I don't think that I'm very naturally talented at math... at least the online I tests that I have taken have indicated that I have an IQ that is just a little above average. But still, I have done quite well in my studies. I guess I have enough talent in any case and, combined with it, a lot of fascination and imagination, the latter being what really makes me "good" at math.

  5. #355
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    In school I was good at every subject... well, I didn't have very high grades in gym, but anyway, my language teachers especially thought that I'm talented and I got top grades in psychology... So why did I choose math? Because it is more interesting and fascinating! So I may have a way with words sometimes, but playing with words doesn't give me better understanding of the world. I may be good at remembering theories in psychology, but have I really learnt anything *that* fascinating in psychology? Nope. Sometimes psychology even irritates me because it categorises people in such unfair ways, like who's normal and who's not normal and which child is in danger of becoming aggressive as an adult. Blah.

    I don't mean to berate language skills and human studies, I'm just saying that math can be very fascinating and relevant, and at least to me it gives a sense that I'm learning something new about the world.

    Quote Originally Posted by lastrailway View Post
    Why T and N are important traits for doing math? Math is all about learn a set of pre-existing systems and apply them correctly. Math, just as logic, are ways of though that are develloped sigles ago
    No, math is not about learning pre-existing theories. It is about understanding them... re-eventing them, even!

  6. #356
    rawr Costrin's Avatar
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    Quote Originally Posted by Kaveri View Post
    Brilliant. I love it.

    Ti smackdown of runaway Te, but I may be biased in my classification.
    "All humour has a foundation of truth."
    - Costrin

  7. #357
    Member Waffle's Avatar
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    Well I don't think the two relate. I'm an enfp, and last time I was tested it was at 165. Though I'm fairly sure it just matters where you apply. I'm not very academic, so maybe those points are wasting away!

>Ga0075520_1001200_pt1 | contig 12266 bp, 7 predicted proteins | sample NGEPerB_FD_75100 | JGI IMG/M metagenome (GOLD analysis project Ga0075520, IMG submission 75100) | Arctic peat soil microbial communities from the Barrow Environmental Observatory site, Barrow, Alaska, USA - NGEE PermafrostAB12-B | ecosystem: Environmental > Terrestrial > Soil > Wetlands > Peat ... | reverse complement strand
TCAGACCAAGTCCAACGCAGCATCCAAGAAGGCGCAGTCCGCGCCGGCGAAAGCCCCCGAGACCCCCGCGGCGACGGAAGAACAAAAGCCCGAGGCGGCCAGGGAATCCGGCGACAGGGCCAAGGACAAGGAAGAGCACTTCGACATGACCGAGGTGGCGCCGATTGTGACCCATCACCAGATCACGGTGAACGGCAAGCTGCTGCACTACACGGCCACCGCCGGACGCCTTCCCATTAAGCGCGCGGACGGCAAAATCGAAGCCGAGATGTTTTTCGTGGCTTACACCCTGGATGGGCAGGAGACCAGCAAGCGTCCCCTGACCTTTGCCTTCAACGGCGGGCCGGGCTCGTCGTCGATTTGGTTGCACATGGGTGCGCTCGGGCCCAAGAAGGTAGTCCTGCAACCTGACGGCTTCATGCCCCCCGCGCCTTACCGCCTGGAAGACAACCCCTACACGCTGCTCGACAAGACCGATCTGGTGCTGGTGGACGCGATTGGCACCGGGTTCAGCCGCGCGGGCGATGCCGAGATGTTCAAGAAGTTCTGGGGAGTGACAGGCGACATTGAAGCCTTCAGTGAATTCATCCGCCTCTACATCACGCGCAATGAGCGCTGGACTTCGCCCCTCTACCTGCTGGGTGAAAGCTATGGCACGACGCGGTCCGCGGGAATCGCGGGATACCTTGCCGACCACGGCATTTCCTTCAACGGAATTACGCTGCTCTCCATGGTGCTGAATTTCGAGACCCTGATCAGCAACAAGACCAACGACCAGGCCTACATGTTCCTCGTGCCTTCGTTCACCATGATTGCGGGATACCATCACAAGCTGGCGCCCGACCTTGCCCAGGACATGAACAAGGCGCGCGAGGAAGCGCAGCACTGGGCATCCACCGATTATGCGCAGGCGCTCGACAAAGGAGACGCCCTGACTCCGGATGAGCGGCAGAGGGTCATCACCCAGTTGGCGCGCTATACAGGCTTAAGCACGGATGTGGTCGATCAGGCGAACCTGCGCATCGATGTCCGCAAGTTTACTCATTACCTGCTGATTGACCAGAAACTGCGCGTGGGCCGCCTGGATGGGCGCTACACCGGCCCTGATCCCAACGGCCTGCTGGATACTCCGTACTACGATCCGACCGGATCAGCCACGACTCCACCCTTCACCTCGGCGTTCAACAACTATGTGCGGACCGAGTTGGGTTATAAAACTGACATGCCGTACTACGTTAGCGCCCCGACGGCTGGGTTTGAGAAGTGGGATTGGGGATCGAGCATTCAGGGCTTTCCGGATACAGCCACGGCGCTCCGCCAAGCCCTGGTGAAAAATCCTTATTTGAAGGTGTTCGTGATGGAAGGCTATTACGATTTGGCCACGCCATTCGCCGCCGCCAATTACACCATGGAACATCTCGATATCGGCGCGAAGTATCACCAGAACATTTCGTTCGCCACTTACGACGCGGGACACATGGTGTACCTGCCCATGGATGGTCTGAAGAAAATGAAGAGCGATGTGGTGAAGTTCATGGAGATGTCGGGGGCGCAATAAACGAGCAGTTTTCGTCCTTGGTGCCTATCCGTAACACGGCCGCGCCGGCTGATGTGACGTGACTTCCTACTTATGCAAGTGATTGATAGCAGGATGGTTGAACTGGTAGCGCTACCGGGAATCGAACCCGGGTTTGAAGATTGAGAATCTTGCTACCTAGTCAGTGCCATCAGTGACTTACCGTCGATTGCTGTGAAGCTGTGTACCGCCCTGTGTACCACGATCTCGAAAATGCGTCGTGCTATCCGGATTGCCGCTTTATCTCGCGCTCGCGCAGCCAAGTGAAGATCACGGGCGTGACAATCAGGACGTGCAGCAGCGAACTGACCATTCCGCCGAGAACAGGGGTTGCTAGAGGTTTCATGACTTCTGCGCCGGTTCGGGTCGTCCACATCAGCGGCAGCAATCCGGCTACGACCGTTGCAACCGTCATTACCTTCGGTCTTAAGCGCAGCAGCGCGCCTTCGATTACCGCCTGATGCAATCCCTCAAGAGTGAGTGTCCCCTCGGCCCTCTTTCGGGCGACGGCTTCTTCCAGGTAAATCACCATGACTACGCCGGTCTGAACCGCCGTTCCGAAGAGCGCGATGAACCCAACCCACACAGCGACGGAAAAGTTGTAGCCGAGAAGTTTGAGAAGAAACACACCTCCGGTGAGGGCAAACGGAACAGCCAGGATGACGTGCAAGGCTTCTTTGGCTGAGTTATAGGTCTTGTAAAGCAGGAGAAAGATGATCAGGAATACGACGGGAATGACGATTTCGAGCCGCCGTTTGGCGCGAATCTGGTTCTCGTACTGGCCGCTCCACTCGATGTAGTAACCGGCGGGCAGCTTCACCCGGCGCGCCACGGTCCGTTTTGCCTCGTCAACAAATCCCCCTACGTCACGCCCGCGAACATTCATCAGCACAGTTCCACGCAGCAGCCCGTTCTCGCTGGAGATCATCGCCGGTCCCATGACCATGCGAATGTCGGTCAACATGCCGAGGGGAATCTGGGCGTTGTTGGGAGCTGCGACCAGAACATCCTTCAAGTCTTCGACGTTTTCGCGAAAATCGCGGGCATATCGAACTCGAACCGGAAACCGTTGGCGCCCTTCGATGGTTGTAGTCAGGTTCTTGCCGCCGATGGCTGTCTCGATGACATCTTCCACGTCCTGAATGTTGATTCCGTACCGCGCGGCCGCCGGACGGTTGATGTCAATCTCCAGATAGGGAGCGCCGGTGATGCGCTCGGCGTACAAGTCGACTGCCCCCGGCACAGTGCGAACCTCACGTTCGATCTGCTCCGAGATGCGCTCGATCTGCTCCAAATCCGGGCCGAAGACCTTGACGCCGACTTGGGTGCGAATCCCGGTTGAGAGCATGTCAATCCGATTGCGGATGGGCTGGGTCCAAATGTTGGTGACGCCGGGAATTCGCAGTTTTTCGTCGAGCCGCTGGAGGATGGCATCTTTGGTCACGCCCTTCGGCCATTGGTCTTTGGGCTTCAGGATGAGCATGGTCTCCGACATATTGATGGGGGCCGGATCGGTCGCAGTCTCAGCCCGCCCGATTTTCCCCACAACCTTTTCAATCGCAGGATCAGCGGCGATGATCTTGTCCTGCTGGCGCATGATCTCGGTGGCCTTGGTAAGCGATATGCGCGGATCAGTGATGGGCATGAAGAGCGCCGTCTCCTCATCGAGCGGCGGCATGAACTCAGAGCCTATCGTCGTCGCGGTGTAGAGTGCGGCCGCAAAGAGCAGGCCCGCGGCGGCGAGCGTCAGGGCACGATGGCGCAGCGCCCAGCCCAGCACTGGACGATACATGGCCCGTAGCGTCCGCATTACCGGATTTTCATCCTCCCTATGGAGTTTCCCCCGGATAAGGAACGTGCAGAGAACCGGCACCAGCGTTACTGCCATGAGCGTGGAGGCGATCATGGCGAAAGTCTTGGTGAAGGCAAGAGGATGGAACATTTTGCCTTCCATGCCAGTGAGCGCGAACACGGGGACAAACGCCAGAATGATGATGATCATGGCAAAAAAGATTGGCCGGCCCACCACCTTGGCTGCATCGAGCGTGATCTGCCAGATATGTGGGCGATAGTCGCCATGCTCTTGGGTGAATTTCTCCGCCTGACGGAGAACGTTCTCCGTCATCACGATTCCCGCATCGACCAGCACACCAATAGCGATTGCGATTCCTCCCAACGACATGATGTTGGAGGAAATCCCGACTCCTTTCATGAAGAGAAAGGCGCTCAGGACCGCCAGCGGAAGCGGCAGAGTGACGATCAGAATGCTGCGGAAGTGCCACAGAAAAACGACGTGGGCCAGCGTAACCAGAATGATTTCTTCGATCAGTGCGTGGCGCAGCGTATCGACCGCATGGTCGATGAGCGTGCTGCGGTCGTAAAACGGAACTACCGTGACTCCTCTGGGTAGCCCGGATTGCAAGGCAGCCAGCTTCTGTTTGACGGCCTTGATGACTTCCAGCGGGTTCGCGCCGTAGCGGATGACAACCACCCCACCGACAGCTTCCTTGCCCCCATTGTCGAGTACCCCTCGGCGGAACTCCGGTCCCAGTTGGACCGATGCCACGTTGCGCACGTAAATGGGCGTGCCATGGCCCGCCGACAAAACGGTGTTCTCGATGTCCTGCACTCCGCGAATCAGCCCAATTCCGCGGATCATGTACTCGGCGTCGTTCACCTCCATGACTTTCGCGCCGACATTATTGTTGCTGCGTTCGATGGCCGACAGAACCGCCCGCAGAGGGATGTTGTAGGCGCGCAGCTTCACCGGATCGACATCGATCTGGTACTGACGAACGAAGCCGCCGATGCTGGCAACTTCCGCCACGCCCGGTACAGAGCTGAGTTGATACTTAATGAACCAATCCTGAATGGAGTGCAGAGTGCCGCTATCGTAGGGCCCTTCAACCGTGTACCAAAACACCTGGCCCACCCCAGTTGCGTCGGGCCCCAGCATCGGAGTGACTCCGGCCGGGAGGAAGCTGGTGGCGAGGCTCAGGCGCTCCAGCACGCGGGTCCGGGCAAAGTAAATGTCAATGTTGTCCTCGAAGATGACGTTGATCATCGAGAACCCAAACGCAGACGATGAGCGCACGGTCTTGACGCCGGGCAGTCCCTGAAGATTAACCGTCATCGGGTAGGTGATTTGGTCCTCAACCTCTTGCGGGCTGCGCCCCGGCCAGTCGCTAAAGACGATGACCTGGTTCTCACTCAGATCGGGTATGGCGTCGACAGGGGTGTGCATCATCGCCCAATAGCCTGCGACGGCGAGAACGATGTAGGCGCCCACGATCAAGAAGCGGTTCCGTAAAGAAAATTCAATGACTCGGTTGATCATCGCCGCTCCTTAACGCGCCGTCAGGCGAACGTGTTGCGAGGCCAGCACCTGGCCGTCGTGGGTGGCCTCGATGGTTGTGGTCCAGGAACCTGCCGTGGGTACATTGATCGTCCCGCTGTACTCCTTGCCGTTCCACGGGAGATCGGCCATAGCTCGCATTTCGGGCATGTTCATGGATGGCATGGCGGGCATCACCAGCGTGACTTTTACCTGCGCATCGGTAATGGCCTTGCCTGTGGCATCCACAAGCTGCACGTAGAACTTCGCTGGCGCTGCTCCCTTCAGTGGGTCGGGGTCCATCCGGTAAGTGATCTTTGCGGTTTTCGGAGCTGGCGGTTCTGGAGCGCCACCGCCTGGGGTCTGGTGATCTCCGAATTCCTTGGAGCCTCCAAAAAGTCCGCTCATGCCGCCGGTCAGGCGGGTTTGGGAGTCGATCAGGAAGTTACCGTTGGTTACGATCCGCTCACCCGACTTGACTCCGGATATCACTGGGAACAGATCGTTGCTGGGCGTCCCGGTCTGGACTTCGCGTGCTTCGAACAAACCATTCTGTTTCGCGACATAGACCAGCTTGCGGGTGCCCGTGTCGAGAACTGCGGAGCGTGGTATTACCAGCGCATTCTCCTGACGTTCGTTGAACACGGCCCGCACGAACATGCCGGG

8. #358
    Senior Member HollyGolightly's Avatar
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    I've never took an IQ test (well not an official one) but I imagine that the result would be quite low. I freak out on tests, I feel under pressure. I'm better if I have had time to plan. That's why I liked coursework so much at school, I had time to perfect things. In a test if you mess up, you mess up. Doesn't really measure one's intelligence or potential IMO.
    "Dad I can't feel my legs."

    "That's because you don't have any arms."

  9. #359

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    Quote Originally Posted by HollyGolightly View Post
    In a test if you mess up, you mess up. Doesn't really measure one's intelligence or potential IMO.
    To some extent, potential means not messing up while being under pressure.

  10. #360
    Senior Member Bubbleboy's Avatar
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    Quote Originally Posted by RansomedbyFire View Post
    Is there any significant correlation? On average, who is the smartest type? For that matter, how do all the types rank? I've done some Google research, and all I've really found are two articles on it. Ironically, these two seem to suggest that Feeling and Intuitive types have higher I.Q.s. I find this kind of strange because I would imagine that Sensing and Thinking would make one smarter rather than going by one's emotions. Strange...
    I'm sure there is a connection. But why would you trust such an outdated invention as the IQ anyway?
    I'm not clever enough to have a signature.